Sunday, July 27, 2014

Lucy / **½ (R)

Lucy: Scarlett Johansson
Professor Norman: Morgan Freeman
Mr. Jang: Choi Min-Sik
Pierre Del Rio: Amr Waked

Universal Pictures presents a film written and directed by Luc Besson. Running time: 90 min. Rated R (for strong violence, disturbing images and sexuality).

Luc Besson’s new sci-fi thriller “Lucy” is one of the more interesting action movies to come along recently. It’s one of the more interesting screenplays by Besson since his early films, like “La Femme Nikita”, “The Professional”, and “The Fifth Element”. But then again, the word “interesting” isn’t necessarily the highest compliment you can pay to a film. It’s a tough one to figure, because in some ways it is a great movie. However, in the end it leaves you feeling cheated out one of the two movies to which it couldn’t fully commit.

Like those early films of his, “Lucy” is centered on a strong heroine. Lucy doesn’t start off quite as strong as she becomes. She’s tricked into a situation that lands her in the hands of a dangerous Korean drug lord, Mr. Jang, played by Choi Min-Sik, the star of the original “Oldboy”. After a frightening introduction, she wakes up to find a packet of a new designer drug has been sewn into her intestines. The drug holds the same properties of the chemicals produced in miniscule quantities by pregnant women to promote rapid growth in their children. When the packet begins to leak into her bloodstream, she finds she holds incredible new powers.

Meanwhile, we are introduced to a theoretical scientist, Professor Norman, played by Morgan Freeman. The reason Freeman has been cast in this role is so the audience will believe anything he has to say without question in hopes that no one puts too much thought into it. His field of expertise lies within that notion that we’ve all heard at some time or another, which states that humans have only tapped into about 10 percent of our actual brainpower. His theories are based on the concept that a single cell will make one of two choices depending on environment. It will either choose immortality or reproduction. In a hostile environment, immortality is the logical choice. This is where I believe you’re just supposed to be listening to Freeman’s voice and not really engaging in what he says.

Anyway, somehow that all means that if we were to tap into more of our brain potential, we would awaken the next stages of evolution and become something much more than we already are. It seems that the drug Lucy has absorbed has unlocked that potential. While Norman’s theories suggest some of what is to come for her, he has no idea what might happen once she reaches 100 percent of her brainpower. Scarlett Johansson perfectly embodies every point in Lucy’s evolution.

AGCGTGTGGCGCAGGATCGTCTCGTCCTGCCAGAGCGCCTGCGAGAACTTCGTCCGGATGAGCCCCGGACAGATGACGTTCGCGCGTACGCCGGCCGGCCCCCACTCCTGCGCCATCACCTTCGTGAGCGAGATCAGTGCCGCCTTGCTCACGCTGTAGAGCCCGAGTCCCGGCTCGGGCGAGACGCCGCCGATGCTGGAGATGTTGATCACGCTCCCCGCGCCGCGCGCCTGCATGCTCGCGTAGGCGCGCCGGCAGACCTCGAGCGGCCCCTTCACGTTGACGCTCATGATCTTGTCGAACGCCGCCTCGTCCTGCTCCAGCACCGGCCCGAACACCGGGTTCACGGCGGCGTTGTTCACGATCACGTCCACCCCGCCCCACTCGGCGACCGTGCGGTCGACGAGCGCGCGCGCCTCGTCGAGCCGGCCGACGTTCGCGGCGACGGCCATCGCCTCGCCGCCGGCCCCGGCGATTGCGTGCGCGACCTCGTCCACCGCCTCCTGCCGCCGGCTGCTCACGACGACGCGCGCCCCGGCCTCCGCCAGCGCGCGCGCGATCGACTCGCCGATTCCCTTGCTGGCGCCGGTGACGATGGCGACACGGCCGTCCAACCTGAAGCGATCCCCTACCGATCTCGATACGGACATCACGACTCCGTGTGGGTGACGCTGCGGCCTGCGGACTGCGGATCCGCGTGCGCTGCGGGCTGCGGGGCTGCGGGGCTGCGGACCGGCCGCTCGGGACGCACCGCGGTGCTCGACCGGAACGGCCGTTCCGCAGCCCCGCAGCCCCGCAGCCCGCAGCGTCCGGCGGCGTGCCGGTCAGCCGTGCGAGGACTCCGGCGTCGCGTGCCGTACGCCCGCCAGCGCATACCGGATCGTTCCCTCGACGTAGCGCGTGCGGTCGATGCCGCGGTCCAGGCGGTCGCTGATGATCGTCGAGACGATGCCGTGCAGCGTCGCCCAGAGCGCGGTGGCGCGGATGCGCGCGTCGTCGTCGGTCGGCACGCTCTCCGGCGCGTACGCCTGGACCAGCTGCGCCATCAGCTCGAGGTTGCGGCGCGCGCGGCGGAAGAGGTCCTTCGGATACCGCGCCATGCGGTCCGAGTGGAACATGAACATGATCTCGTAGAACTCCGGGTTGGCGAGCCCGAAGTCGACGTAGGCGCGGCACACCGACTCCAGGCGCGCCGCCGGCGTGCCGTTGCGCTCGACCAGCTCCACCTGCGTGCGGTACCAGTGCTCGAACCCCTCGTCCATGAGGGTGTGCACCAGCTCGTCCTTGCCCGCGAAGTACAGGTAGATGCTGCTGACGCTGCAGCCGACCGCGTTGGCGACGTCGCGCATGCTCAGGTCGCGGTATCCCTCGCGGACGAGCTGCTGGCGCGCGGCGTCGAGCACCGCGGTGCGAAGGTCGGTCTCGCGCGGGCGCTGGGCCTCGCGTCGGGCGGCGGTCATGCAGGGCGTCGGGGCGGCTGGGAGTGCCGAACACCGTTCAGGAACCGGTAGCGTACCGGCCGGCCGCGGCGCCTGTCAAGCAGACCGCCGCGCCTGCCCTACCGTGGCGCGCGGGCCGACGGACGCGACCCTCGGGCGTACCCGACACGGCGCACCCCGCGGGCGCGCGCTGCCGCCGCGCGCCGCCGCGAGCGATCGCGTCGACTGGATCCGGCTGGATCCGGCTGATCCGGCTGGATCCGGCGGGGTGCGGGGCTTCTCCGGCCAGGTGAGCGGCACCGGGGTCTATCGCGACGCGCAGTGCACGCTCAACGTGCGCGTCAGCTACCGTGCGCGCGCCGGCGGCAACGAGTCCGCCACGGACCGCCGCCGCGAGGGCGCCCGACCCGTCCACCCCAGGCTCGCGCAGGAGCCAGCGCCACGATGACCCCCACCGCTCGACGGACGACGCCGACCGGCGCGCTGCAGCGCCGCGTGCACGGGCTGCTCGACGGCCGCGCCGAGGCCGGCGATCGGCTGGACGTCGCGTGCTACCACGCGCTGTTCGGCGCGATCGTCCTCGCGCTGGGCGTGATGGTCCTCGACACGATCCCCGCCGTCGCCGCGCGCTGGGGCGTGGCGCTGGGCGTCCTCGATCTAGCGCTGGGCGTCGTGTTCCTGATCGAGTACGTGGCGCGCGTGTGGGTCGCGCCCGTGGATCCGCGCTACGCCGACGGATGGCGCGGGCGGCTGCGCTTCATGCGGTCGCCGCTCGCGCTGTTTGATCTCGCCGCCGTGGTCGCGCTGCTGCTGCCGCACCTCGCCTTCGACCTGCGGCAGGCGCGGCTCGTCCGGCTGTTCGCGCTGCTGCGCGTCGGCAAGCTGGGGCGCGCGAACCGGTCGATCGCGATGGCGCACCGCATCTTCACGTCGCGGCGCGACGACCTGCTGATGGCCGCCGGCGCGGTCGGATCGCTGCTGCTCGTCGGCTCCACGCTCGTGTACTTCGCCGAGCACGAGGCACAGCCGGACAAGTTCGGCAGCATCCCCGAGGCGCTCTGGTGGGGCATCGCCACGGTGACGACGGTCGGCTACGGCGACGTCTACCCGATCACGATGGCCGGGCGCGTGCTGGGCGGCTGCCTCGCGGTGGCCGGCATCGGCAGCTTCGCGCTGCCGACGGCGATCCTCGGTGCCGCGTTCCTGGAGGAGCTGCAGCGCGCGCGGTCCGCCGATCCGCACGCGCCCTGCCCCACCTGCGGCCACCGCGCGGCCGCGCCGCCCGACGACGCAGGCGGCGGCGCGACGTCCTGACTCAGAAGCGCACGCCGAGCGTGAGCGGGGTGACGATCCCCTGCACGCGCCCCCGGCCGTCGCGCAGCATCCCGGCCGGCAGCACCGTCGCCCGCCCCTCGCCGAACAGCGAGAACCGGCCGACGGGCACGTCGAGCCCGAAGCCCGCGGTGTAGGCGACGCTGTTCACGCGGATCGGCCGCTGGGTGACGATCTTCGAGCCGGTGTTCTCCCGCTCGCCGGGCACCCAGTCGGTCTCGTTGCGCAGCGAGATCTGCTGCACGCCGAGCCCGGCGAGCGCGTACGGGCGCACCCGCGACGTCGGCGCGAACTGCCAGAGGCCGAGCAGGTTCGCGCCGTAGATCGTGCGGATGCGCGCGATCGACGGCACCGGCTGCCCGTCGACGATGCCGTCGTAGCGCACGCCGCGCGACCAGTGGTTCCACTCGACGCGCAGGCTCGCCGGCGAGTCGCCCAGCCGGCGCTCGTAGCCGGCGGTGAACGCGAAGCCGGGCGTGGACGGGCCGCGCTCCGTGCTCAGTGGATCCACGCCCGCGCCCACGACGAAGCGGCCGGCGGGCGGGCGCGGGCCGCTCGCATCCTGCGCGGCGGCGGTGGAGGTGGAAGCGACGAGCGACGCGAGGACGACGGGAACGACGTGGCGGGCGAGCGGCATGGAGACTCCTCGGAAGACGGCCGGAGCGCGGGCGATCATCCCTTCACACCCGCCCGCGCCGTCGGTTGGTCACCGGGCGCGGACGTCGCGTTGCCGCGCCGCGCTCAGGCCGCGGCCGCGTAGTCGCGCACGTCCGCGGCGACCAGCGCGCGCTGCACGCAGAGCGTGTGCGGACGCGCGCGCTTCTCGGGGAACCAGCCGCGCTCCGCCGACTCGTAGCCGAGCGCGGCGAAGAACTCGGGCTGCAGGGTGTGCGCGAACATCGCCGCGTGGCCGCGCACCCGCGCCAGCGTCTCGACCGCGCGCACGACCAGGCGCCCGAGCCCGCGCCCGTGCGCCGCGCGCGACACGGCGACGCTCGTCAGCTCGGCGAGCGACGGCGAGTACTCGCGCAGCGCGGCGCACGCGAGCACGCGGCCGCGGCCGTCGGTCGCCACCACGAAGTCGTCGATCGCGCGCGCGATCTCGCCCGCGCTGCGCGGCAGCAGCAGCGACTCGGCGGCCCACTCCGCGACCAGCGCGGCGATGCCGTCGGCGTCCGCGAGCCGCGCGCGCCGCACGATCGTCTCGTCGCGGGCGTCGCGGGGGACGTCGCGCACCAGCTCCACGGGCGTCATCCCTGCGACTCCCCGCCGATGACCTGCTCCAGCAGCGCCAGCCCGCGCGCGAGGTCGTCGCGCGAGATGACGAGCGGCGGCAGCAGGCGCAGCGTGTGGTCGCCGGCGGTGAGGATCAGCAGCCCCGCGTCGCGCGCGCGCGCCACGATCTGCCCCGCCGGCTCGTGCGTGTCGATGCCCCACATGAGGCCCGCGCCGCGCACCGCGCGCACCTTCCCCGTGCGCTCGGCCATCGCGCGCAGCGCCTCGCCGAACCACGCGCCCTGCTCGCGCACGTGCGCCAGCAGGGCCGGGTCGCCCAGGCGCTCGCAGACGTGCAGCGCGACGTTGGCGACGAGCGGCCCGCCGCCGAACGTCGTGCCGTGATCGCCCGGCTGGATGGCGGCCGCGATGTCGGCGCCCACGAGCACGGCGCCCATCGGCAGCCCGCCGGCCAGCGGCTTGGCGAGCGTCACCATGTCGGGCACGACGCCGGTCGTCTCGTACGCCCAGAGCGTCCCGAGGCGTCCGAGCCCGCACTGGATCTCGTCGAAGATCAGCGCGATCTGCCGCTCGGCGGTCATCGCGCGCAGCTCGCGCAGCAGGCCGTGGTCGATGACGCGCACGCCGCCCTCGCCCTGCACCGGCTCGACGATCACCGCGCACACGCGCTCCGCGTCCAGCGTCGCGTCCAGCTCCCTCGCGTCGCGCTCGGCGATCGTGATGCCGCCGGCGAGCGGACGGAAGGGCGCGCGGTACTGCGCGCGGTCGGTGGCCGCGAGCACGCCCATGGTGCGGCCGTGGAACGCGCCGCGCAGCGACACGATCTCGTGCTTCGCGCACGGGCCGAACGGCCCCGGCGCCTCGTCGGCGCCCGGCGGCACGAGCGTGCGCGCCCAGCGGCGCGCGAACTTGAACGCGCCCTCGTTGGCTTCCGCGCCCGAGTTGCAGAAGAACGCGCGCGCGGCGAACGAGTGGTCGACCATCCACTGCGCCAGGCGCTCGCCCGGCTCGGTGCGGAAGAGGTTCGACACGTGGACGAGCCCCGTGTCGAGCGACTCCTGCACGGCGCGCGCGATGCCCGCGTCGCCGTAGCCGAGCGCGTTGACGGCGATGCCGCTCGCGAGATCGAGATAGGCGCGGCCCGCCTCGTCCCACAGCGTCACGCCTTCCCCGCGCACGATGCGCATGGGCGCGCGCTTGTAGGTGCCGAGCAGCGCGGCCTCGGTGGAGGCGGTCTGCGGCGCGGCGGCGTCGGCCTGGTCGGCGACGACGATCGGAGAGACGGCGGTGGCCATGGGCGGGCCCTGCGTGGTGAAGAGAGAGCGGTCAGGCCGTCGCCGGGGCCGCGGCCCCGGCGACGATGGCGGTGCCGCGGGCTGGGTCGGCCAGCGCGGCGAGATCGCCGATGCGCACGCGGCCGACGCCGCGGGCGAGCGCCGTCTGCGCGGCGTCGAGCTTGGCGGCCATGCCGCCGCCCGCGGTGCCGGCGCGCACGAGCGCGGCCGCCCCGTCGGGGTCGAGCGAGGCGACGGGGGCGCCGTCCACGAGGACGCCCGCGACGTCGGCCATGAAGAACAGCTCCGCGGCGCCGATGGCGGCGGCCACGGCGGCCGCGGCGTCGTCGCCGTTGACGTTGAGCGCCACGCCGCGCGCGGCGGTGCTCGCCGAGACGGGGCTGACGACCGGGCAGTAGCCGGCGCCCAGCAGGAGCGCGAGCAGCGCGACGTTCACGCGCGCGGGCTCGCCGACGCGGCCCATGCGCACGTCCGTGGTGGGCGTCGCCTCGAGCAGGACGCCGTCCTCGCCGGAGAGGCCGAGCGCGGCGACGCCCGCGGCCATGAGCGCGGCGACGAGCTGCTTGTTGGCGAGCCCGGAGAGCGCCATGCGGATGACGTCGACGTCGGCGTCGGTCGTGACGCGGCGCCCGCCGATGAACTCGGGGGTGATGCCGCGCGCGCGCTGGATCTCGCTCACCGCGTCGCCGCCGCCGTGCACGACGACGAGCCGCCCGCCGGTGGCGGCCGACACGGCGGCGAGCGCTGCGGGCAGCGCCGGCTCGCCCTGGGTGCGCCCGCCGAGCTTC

Unfortunately, the movie seems to split into two. The concepts and ideas being explored by Lucy’s experience expanding her mind are intriguing to say the least, but at the same time Mr. Jang is bound and determined to get his merchandise back. He sends a small army of men across the globe to find her, killing anyone that gets in their way. So, as an audience member you’re trying to wrap your mind around the evolutionary concepts being thrown around and alternately having to shut it all off for mindless action sequences. The action is very well done, including a stunning car chase through the busy streets of Paris. So many cars are destroyed, however, that I had to stop and wonder why an evolutionary leap leaps past any sort of empathy for others. Shouldn’t the carnage left behind in Lucy’s wake be considered with any sort of moral weight?

Directorially, “Lucy” might be Besson’s best effort. Its imagery is on par with the same beauty exhibited in his 1988 film “The Big Blue”, but it’s his editing technique that carries much of the film’s brilliance. During the opening sequences Besson intercuts the action surrounding Lucy with shots of predator and prey in the wild. It isn’t subtle, but it adds excitement to Lucy’s struggle knowing there’s no way those antelope are going to outrun that cheetah.  These images later tie in with the evolution theories that drive the film’s philosophical ideas. Later, when Lucy is traveling through time in the same manner most of us scroll through the pictures on a smart phone, I had to wonder just how some kingpin thug could be any sort of a threat to her anymore.

“Lucy” is thrilling and smart. It is spectacularly directed, and yet it somehow doesn’t quite work. It suffers from an identity crisis. Besson never really decides whether he wants to make a deep philosophical science fiction or one of his more typical action thrillers. Both styles are expertly executed here, but the theories behind the science fiction eventually outrun the action aspects of Besson’s script. There’s a point when the action begins to seem pointless and other points when the scientific themes send the mind reeling. After all the dust had settled, I wished Besson had settled on one or the other, rather than both.

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